Boomers (40%) don’t find loyalty programs as essential as Millennials (62%) and GenXers (64%) (Chase)
I will admit it, I consistently use my grocery store rewards (saves me 20 cents a gallon on gas), hotel points, movie rewards card ($5 Sundays!) and there is a diner near my office where I have about 6 different cards with 3 or 4 stamps on them. Free lunch is almost mine!
56% of Millennials , and 50% of Gen Xers, wanted to use apps as the preferred medium for restaurant loyalty programs. (Oracle Hospitality)
The one that seems the most genius to me is the Sephora loyalty program. I don’t even want to admit how much it cost me so my wife can maintain her VIP status. Then next year guess what, it starts all over!
I have a really hard time with airline rewards, though. It seems like it takes forever to gain any kind of major reward, like a free flight or an upgrade to first class. Either that or I really just never understand them.
• 72% of those ages 46-65 will redeem reward points earned from business travel for leisure compared to 86% of millennials. 48% of Millennials consider loyalty programs to be important when booking flights and 51% when booking hotels (Expedia)
While these kinds of loyalty programs are a dime a dozen and are designed to get customers back into stores or back up in the clouds, the areas where I find the most return on investment (ROI) is with loyalty programs offered by banks and credit card institutions.
When a customer is part of a loyalty program for a credit card, there is an investment of time, energy and even emotion in that credit card company. And for that reason, customers stick around and keep using your credit card.
Credit Card Loyalty Programs
For people who love to travel like I do, some credit cards offer amazing loyalty incentives. Basically, the more you use their card, the more you can travel, especially with flexible rewards. One of these cards is the Chase Sapphire Preferred Card. This card racks up traveling points for every $1 you spend — even while you’re traveling! This program also comes with a sign-up bonus of 50,000 points after spending four grand in the first three months after opening an account. That comes out to $625 toward travel. Wow. I’m feeling pretty loyal.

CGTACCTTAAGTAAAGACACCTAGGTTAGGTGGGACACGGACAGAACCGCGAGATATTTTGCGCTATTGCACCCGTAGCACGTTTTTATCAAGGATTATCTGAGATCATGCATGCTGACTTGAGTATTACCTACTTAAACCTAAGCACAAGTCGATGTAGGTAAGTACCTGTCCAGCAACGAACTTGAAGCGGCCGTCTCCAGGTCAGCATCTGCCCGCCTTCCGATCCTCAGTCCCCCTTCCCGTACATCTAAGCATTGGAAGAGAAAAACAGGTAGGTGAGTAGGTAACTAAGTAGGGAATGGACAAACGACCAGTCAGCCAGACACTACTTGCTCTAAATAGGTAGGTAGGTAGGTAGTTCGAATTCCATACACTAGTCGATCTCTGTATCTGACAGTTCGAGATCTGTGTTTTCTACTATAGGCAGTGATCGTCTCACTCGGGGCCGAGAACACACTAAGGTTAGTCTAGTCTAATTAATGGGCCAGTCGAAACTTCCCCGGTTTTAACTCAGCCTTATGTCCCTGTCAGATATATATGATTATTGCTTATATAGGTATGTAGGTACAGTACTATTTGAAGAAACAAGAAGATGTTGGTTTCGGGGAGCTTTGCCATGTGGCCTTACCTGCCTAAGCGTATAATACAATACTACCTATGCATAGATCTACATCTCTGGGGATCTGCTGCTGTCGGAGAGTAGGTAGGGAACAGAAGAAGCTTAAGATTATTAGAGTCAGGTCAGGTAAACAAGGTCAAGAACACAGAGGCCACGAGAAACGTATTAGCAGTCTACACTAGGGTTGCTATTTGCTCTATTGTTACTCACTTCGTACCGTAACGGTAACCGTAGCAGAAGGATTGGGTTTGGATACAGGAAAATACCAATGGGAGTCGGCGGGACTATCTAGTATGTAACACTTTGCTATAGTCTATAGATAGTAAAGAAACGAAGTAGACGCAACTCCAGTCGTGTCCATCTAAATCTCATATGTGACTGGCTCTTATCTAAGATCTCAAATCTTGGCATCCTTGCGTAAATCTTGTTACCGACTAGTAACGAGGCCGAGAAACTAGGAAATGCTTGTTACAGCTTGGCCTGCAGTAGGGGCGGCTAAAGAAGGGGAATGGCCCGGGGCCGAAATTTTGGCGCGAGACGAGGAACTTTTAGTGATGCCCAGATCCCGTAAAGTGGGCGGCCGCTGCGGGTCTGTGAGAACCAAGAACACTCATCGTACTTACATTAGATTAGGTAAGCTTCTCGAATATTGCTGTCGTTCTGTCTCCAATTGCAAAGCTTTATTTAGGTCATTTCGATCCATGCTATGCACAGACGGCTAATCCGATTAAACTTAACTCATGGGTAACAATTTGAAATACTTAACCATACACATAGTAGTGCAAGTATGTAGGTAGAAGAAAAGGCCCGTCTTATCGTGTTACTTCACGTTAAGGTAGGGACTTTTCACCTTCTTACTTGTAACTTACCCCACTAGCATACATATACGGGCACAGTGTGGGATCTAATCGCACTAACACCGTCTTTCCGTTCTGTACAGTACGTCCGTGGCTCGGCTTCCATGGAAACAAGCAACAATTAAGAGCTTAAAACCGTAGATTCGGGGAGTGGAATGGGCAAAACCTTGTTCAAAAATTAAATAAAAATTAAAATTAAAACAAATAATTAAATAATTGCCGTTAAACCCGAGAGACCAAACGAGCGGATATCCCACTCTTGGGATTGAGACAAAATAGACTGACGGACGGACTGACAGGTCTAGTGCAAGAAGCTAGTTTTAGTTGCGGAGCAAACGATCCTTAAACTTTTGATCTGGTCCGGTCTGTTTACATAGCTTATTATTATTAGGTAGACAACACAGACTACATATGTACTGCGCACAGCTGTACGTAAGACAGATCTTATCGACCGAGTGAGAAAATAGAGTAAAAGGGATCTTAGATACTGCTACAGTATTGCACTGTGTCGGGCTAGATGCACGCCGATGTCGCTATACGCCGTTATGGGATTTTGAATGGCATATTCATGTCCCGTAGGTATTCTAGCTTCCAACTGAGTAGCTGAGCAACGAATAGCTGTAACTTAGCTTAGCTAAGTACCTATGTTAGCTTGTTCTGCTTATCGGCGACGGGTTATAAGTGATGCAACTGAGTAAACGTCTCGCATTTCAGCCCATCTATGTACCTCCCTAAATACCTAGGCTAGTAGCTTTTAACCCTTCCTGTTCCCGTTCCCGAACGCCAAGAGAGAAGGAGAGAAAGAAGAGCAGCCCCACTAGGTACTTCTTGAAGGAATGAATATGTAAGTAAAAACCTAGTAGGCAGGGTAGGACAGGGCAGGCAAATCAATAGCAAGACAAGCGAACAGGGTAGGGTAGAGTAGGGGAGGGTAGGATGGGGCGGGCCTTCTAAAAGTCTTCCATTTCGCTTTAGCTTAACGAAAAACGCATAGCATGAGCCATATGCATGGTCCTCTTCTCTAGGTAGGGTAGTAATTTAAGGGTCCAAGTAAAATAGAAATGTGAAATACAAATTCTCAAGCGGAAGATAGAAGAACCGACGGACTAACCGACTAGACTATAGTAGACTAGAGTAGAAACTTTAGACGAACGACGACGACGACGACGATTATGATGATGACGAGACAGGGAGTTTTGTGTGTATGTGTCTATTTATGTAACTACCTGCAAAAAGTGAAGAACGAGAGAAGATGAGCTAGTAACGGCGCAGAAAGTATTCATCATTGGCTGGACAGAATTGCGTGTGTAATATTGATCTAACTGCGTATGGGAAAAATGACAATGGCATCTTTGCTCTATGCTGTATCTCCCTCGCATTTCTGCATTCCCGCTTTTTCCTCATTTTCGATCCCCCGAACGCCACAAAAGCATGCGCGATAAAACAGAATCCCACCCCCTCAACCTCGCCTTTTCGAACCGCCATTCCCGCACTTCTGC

Loyalty Programs for Banking Institutions
Besides offering free checking, banking institutions need to offer loyalty incentives to remain competitive in their industry.
For example, Bank of America’s rewards program actually offers three levels of rewards, which makes it fun. These tiers are based on combined balances of qualifying accounts. As your balance(s) grow, so do your rewards. Now that is clever incentive to continuously do business with Bank of America.
Why use Loyalty Programs?
In order for loyalty programs to succeed they need to be tightly integrated with the brand story and customers shopping experience, offering a seamless experience across the buying experience. As shoppers we use the Internet, mobile channels and physical stores, businesses need to recognize that.
Loyalty programs offer an incentive for the customer to continue to purchase a product, keep using a credit card or continuously deposit money into accounts with the same bank.
They generally cost less to implement then a larger marketing campaign and since they reward real customers, the ROI is easier to recognize.
To learn more about implementing a loyalty or rewards program for your company and see an amazing ROI, contact one of our offices.
[fwp-cc-testimonial name=”Thomas Edison” background=”https://rockfordhunt.com/wp-content/uploads/2016/07/image061.jpg”]I didn’t fail! I’ve just found 10,000 ways that won’t work.[/fwp-cc-testimonial]